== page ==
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Procedural ruling limits Senate Democrats' ability to fast-track priorities

By
Kyle Barnett
Senate Majority Leader Chuck Schumer, D-N.Y., will only one chance to get priorities through the budget reconciliation process.  Pool Photo by Andrew Harnik/UPI
Senate Majority Leader Chuck Schumer, D-N.Y., will only one chance to get priorities through the budget reconciliation process.  Pool Photo by Andrew Harnik/UPI | License Photo

June 2 (UPI) -- The Senate Parliamentarian dealt a procedural blow to Democrats seeking to fast-track several of President Joe Biden's economic priorities.

Senate Parliamentarian Elizabeth MacDonough has effectively ruled that the 2021 budget could have just one more automatic reconciliation, which requires only a simple majority to pass.

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This came as a surprise to Senate Majority Leader Charles Schumer, D-N.Y., who expected to use the procedure two more times to advance the $2.3 trillion American Jobs Plan, the $1.8 trillion American Families Plan, Medicare expansion and lowering the price of prescription drugs.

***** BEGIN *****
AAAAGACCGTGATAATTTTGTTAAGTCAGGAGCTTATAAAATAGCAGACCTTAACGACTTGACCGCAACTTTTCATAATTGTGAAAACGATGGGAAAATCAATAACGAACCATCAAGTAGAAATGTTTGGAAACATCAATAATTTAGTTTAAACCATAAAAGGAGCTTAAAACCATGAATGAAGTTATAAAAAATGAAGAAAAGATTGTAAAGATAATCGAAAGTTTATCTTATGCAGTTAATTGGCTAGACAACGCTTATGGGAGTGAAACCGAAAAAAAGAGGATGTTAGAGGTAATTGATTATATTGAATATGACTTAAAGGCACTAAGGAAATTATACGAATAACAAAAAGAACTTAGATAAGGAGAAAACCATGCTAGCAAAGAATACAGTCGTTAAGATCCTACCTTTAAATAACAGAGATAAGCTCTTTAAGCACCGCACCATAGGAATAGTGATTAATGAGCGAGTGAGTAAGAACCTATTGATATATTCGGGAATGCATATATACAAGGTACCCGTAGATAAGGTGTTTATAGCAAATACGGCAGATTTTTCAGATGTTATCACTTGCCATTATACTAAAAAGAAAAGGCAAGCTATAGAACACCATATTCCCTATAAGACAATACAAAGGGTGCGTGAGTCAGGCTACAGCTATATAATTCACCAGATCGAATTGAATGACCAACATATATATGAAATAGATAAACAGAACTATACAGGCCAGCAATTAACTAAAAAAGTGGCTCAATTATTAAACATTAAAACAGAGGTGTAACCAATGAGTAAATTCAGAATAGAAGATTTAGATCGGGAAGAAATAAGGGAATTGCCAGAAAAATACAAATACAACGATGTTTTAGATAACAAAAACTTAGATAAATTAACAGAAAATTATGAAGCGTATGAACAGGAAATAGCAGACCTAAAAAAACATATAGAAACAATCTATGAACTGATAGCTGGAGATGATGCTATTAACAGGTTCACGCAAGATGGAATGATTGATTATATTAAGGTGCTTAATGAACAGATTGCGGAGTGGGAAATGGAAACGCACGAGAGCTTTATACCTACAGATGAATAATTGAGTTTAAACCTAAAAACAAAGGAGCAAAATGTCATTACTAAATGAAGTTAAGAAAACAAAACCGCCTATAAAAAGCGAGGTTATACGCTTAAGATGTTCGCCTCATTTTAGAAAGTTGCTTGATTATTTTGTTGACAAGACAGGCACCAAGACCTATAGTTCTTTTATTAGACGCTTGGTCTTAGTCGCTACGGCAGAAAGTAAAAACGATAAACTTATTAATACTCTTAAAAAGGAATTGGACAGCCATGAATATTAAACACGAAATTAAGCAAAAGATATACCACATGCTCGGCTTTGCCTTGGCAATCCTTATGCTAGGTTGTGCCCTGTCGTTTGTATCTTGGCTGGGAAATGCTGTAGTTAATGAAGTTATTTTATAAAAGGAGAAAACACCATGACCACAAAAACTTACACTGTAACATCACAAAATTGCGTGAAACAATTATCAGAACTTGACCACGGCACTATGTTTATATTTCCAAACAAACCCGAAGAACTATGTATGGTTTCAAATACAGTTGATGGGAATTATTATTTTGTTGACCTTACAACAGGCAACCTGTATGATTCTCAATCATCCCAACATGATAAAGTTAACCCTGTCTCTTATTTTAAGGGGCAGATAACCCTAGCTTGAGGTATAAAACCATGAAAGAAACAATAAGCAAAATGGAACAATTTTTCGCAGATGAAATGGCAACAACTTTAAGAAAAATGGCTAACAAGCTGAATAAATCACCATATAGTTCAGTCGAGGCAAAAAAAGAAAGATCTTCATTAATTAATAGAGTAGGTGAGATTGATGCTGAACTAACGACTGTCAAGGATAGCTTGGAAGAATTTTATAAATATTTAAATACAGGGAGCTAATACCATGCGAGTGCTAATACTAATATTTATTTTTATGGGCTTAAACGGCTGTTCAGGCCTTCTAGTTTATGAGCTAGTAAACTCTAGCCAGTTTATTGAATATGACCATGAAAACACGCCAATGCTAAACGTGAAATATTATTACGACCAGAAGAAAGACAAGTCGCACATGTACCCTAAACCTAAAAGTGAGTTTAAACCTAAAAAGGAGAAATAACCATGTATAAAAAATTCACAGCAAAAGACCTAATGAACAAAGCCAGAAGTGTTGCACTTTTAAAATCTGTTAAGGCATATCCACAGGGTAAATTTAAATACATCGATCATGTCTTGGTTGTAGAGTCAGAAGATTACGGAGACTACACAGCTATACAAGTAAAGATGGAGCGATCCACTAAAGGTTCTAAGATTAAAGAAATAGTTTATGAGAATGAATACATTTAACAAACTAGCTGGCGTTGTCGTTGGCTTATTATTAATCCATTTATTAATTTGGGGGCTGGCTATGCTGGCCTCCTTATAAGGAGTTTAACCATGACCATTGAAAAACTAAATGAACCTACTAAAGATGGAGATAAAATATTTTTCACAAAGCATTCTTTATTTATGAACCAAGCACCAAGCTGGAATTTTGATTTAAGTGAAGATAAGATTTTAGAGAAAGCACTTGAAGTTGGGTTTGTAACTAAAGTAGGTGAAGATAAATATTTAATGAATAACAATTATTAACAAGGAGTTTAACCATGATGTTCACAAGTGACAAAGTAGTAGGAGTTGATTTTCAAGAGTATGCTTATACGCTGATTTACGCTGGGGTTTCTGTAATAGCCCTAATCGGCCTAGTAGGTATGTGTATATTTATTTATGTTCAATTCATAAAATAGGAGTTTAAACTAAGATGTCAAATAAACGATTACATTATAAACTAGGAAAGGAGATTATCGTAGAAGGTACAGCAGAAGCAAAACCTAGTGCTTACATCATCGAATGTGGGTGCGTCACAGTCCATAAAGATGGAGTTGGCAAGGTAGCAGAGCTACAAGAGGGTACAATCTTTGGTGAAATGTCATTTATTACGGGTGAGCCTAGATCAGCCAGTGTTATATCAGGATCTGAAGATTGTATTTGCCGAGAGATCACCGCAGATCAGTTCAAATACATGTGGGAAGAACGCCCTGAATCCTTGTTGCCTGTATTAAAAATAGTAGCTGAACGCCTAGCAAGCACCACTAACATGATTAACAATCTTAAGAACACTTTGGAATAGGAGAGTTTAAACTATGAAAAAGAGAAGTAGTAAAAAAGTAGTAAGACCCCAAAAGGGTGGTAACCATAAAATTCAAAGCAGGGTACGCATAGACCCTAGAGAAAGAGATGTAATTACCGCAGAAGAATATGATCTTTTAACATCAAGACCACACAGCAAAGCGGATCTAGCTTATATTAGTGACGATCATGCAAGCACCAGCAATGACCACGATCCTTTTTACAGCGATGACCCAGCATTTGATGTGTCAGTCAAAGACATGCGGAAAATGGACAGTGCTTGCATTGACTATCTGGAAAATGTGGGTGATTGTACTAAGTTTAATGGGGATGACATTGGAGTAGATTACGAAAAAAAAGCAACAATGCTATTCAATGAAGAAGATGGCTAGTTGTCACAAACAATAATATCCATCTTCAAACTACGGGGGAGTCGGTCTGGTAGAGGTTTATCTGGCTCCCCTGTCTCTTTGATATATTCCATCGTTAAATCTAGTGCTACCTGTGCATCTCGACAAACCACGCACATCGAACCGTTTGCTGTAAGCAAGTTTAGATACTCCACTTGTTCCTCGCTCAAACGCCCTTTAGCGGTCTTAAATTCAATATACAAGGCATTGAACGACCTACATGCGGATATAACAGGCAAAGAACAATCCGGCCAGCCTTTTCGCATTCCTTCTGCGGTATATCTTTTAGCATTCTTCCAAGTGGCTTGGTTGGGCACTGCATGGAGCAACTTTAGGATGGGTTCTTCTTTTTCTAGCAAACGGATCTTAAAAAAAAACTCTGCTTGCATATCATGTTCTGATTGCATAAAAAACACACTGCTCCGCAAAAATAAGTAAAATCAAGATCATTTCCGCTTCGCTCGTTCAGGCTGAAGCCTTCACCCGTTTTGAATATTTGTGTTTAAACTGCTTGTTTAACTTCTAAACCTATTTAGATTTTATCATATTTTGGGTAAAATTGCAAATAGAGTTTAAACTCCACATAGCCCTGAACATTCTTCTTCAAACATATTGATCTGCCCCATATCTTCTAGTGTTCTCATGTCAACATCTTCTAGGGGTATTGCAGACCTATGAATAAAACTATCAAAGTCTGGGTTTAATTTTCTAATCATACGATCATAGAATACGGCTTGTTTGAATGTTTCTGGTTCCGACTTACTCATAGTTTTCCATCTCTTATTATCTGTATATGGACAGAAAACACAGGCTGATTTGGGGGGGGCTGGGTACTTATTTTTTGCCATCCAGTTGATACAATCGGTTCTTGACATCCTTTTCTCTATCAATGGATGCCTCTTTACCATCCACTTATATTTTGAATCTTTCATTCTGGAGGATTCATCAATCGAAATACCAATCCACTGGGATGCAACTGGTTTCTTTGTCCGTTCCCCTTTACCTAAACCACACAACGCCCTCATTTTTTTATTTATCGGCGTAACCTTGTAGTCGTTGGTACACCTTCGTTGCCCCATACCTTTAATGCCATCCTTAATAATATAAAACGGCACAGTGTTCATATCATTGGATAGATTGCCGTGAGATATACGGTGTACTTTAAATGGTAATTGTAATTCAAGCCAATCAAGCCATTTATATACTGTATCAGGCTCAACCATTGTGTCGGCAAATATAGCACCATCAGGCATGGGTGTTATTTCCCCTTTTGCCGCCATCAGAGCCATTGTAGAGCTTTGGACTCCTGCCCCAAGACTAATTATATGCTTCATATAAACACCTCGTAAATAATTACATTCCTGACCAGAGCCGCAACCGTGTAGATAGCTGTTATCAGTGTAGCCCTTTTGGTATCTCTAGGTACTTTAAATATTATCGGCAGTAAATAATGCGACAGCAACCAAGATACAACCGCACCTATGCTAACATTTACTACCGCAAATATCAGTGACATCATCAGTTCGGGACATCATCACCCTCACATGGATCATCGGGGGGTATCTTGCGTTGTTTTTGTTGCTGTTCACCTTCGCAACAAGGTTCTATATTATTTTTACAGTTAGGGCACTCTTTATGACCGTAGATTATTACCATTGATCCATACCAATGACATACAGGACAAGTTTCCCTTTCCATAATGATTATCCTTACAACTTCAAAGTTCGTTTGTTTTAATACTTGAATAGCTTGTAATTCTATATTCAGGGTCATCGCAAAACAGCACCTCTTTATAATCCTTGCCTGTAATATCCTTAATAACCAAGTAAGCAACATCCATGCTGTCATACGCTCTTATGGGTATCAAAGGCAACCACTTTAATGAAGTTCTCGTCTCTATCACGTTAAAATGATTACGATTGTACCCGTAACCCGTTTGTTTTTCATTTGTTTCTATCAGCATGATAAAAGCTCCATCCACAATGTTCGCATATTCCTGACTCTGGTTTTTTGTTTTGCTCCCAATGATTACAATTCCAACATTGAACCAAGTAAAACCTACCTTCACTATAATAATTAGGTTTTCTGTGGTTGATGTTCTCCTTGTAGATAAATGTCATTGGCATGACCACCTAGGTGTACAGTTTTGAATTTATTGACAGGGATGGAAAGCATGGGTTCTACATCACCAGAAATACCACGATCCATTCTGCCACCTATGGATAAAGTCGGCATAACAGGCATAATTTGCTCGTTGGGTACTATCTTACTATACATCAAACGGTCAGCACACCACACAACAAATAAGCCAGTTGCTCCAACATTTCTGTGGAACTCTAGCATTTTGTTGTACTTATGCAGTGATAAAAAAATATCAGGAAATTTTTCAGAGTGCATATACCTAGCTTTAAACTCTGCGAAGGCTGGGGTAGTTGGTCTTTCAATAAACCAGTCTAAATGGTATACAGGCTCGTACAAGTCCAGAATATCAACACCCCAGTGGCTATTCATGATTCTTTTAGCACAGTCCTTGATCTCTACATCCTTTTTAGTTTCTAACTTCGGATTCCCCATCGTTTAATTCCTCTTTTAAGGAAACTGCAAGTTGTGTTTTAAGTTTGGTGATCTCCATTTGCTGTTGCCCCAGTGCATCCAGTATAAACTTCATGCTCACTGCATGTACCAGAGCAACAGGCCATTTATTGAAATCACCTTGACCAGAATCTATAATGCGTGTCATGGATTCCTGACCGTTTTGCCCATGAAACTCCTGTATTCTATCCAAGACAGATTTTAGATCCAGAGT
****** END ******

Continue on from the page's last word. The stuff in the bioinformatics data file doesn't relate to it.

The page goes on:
Those will have to be crammed into one package if Democrats want to sidestep normal procedures and the onetime reconciliation vote.

MacDonough determined the budget review procedure was too lengthy and needed to go through the Senate Budget Committee. While senators will be able to submit revisions, MacDonough stressed restraint.

Schumer plans to bring Biden's infrastructure plan up for a vote in July.

Biden will host lead negotiator Sen. Shelley Moore Capito, R-W.Va., at the White House on Wednesday to discuss the draft proposal.

Administration officials have expressed optimism that an agreement can be reached next week.

"The White House really wants this to be a bipartisan effort, and so we're not willing to pull the ripcord [until] we really make sure that the Republicans are not willing to budge anymore," Energy Secretary Jennifer Granholm said on CNN. "Everybody is testing out the other side to see who is earnest about wanting to get to a bipartisan vote."

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